"Period of Adjustment" Staged Thursday through Sunday by BlackBag Productions at the Blackbird Theatre, 1600 Pauline Blvd., Ann Arbor, through Nov. 20. Tickets: $17. 734-332-3848.
The Bottom Line: A so-so script by Tennessee Williams gets an energetic and thoroughly enjoyable staging courtesy of BlackBag Productions.

Tidbits: News from around town
Artist Prize winners announced; MBT auction; and good news at PRTC

ITEM: Two artists with longtime connections to Michigan's theater community were among the three winners of the first-ever E. Ray Scott Michigan Artist Prize, ArtServe Michigan recently announced.
Named in honor of the first executive director of the Michigan Council for the Arts, the prize was created this year to honor Michigan artists who have earned a reputation for excellence and who have contributed significantly to cultural life in the state. Winners receive a monetary award of $3,000.
Council Cargle, who is currently lighting up the stage at the Jewish Ensemble Theatre with his performance in "I'm Not Rappaport," said of his award, "It was a great surprise to me to be considered. I think the award is not only encouraging, but it makes you feel that the avenue or path you chose was not in vane."
Ken Stevens, a curriculum and honors advisor in the Arts Management Department at Eastern Michigan University, shares similar feelings. "I am terribly honored because E. Ray was one of the first people who helped me when I first arrived in Michigan from Cincinnati in 1972. I find this award personally rewarding."
Curtain Calls congratulates both men for their considerable accomplishments and contributions to Michigan's cultural life!
ITEM: If you've always wanted to be in the spotlight but didn't want to waste time studying theater in school, why not buy your way on stage?
How? Simply go to www.mbtheatre.com and participate in Meadow Brook Theatre's Silent Night Auction where you'll find six opportunities to join the cast of its upcoming production of "A Christmas Carol."
The highest bidder and a guest will appear in all street scenes of a particular performance, plus receive two tickets to that performance for family or friends.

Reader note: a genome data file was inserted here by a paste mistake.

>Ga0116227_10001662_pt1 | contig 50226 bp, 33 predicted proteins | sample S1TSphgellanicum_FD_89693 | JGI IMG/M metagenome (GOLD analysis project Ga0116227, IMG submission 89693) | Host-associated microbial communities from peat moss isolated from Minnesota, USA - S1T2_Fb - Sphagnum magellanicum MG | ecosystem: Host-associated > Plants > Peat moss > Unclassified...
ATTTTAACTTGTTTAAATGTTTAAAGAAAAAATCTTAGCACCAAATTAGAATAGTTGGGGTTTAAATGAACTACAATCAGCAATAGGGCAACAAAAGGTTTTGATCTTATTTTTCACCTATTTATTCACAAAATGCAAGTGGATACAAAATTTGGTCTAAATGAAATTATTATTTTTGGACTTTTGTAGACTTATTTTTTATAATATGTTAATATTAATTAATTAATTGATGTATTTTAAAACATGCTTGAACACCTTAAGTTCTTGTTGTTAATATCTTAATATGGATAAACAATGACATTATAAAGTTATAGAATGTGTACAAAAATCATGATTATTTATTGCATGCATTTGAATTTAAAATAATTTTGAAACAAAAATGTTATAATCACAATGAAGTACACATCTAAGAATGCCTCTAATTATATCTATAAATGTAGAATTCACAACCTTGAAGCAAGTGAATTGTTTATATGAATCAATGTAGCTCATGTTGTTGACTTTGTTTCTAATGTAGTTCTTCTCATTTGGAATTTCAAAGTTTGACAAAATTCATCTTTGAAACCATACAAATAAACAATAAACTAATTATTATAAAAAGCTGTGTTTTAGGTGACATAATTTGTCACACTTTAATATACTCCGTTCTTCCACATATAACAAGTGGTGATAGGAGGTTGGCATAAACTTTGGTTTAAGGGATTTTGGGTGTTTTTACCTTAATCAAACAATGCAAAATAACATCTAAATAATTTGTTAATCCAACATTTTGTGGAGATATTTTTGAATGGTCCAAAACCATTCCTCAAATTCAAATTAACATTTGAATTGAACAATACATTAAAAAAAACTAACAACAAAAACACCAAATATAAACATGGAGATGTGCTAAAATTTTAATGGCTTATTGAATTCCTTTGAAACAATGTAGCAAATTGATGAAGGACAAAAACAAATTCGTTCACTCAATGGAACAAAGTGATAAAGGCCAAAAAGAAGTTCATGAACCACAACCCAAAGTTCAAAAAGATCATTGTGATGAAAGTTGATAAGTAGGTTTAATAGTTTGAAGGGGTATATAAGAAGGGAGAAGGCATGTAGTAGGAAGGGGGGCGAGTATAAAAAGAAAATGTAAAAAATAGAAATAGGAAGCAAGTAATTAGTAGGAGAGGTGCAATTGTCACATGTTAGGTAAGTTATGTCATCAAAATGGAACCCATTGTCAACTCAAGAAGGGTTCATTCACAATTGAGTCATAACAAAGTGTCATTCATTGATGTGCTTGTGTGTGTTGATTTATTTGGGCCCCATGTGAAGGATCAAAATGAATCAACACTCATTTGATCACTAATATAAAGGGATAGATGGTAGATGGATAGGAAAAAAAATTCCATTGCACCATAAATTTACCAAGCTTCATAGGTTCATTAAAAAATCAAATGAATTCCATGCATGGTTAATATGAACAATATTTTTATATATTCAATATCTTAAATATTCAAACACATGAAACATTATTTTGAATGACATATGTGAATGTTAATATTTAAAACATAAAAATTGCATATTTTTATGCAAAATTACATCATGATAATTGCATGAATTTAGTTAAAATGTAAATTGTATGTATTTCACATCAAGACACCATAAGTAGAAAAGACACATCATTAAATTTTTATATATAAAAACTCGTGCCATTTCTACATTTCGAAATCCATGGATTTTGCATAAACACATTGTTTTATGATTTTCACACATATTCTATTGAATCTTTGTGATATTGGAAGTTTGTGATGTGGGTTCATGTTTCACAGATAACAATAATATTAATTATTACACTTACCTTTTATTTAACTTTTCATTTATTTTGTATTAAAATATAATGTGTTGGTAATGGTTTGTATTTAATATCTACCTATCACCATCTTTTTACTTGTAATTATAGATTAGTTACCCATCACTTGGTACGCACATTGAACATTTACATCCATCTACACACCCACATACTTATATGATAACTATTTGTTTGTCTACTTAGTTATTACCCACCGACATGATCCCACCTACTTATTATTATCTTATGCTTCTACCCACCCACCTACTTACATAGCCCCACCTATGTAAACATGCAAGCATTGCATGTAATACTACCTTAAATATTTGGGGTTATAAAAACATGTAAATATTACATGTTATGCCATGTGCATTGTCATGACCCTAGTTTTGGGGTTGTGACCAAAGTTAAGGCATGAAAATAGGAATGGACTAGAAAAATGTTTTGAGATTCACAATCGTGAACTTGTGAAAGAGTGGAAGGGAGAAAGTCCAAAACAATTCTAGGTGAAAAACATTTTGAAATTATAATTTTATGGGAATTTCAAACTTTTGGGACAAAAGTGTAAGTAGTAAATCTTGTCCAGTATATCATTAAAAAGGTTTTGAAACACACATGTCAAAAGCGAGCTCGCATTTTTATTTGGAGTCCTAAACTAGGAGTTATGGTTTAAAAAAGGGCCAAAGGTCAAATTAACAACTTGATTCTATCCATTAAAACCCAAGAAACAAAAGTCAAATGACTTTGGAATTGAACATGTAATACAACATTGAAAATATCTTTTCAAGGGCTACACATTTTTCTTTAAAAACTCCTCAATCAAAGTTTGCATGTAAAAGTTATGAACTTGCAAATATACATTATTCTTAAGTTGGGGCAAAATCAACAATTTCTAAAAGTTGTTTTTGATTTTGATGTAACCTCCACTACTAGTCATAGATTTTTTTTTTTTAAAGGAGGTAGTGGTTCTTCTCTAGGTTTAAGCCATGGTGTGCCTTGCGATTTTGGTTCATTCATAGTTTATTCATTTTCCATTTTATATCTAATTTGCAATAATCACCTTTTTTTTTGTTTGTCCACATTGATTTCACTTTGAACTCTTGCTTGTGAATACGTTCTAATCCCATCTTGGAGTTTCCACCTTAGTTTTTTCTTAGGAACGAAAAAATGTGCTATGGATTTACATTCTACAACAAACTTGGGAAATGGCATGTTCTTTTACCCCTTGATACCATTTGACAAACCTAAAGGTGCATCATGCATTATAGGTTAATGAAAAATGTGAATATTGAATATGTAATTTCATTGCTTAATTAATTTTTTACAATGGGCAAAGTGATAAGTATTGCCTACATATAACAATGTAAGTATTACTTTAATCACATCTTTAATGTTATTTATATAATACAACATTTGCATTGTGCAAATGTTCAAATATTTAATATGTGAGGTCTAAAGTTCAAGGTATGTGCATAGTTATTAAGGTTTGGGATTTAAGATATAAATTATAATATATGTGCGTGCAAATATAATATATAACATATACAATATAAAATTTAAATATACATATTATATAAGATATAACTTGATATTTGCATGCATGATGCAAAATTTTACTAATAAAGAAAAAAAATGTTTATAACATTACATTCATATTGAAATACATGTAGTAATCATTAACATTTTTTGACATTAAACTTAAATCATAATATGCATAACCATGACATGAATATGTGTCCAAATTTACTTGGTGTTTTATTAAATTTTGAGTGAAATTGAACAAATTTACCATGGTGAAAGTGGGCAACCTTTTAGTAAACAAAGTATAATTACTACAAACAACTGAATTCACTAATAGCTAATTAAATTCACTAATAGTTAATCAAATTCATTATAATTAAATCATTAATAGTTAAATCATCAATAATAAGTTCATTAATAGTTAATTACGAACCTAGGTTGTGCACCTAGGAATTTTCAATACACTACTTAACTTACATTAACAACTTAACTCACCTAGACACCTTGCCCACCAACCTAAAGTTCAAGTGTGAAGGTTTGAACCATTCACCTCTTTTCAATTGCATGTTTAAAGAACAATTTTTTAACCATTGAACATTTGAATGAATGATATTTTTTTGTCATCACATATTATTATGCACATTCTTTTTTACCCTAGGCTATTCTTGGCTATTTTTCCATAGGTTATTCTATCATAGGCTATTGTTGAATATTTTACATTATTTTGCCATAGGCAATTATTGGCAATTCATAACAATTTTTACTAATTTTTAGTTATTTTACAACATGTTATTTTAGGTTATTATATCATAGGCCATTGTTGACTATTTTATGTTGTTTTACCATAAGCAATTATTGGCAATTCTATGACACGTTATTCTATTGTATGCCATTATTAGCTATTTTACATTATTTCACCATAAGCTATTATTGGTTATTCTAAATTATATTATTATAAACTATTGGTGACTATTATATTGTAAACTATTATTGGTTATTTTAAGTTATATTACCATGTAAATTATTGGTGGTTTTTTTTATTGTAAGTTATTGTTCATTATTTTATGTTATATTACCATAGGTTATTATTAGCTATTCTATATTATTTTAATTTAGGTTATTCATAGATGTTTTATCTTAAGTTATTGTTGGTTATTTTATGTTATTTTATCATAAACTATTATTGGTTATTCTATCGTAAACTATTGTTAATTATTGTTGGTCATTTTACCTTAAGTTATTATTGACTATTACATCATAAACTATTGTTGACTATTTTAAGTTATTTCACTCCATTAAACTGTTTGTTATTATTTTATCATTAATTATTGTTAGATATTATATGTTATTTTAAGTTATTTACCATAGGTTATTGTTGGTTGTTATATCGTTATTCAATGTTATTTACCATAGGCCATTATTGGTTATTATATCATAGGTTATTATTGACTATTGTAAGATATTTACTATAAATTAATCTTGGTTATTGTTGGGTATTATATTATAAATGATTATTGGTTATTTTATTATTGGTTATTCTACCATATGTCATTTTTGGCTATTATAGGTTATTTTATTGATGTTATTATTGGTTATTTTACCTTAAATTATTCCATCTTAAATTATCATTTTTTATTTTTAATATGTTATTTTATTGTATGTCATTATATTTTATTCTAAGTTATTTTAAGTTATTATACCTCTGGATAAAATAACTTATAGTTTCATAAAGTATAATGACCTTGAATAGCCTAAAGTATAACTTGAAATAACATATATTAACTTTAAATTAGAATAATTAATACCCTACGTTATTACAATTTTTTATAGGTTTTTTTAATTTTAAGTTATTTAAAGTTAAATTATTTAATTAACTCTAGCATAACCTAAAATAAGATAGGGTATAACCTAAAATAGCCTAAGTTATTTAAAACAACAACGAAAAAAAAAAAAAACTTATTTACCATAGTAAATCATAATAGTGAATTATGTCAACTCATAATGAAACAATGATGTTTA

All accepted bids are 100% tax-deductible; non-accepted bids will be entered into a raffle to win tickets to the show.
The deadline for submitting bids is Nov. 24. "A Chrismas Carol" runs Nov. 26 through Dec. 26 at the theater in Rochester Hills.
For complete information, go online to www.mbtheatre.com or call 248-377-3300.
ITEM: Success continues to shine on Chelsea's Purple Rose Theatre Company.
Not only is its smash hit comedy, "Duck Hunter Shoots Angel" moving to Detroit's City Theatre for a 10-week run this month, the American Theatre Critics Association recently nominated "Leaving Iowa" – the Tim Clue and Spike Manton comedy that received its world premiere performance at PRTC this past January – for its ACTA/Steinberg New Play Award.
Six new play finalists will be chosen in January; three New Play winners will be announced in April during the Humana Festival in Louisville, KY.
"Leaving Iowa" is the fourth PRTC world premiere production to be nominated for this prestigious award since 1998. The production, which received two 2004 Wilde Award nomination, broke both sales records and attendance records to become PRTC's best-selling winter production.
Congratulations to everyone involved with this production; we'll be rootin' for ya!



Advertisement
Advertisement

From the Pride Source Marketplace

Go to the Marketplace
Directory default
One of Detroit's oldest and most popular night spots, Club Gold Coast features male strippers and…
Learn More
Directory default
Home Auto Life Health Business Insurance IRA's Mutual Funds
Learn More
Advertisement